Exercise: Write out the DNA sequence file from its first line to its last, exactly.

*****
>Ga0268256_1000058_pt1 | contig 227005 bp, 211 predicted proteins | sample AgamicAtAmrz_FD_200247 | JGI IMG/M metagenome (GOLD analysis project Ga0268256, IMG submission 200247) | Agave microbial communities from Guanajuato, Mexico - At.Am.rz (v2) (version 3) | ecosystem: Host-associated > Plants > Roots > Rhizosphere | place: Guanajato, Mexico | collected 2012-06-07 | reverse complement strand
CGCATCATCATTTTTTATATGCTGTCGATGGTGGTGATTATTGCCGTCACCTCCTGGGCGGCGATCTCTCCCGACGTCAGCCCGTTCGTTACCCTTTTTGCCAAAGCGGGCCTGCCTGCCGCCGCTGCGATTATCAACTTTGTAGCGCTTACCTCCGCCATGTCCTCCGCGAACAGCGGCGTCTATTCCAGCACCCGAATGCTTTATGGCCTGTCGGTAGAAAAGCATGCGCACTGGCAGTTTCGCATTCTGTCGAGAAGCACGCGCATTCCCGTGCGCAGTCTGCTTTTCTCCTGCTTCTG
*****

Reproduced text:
>Ga0268256_1000058_pt1 | contig 227005 bp, 211 predicted proteins | sample AgamicAtAmrz_FD_200247 | JGI IMG/M metagenome (GOLD analysis project Ga0268256, IMG submission 200247) | Agave microbial communities from Guanajuato, Mexico - At.Am.rz (v2) (version 3) | ecosystem: Host-associated > Plants > Roots > Rhizosphere | place: Guanajato, Mexico | collected 2012-06-07 | reverse complement strand
CGCATCATCATTTTTTATATGCTGTCGATGGTGGTGATTATTGCCGTCACCTCCTGGGCGGCGATCTCTCCCGACGTCAGCCCGTTCGTTACCCTTTTTGCCAAAGCGGGCCTGCCTGCCGCCGCTGCGATTATCAACTTTGTAGCGCTTACCTCCGCCATGTCCTCCGCGAACAGCGGCGTCTATTCCAGCACCCGAATGCTTTATGGCCTGTCGGTAGAAAAGCATGCGCACTGGCAGTTTCGCATTCTGTCGAGAAGCACGCGCATTCCCGTGCGCAGTCTGCTTTTCTCCTGCTTCTG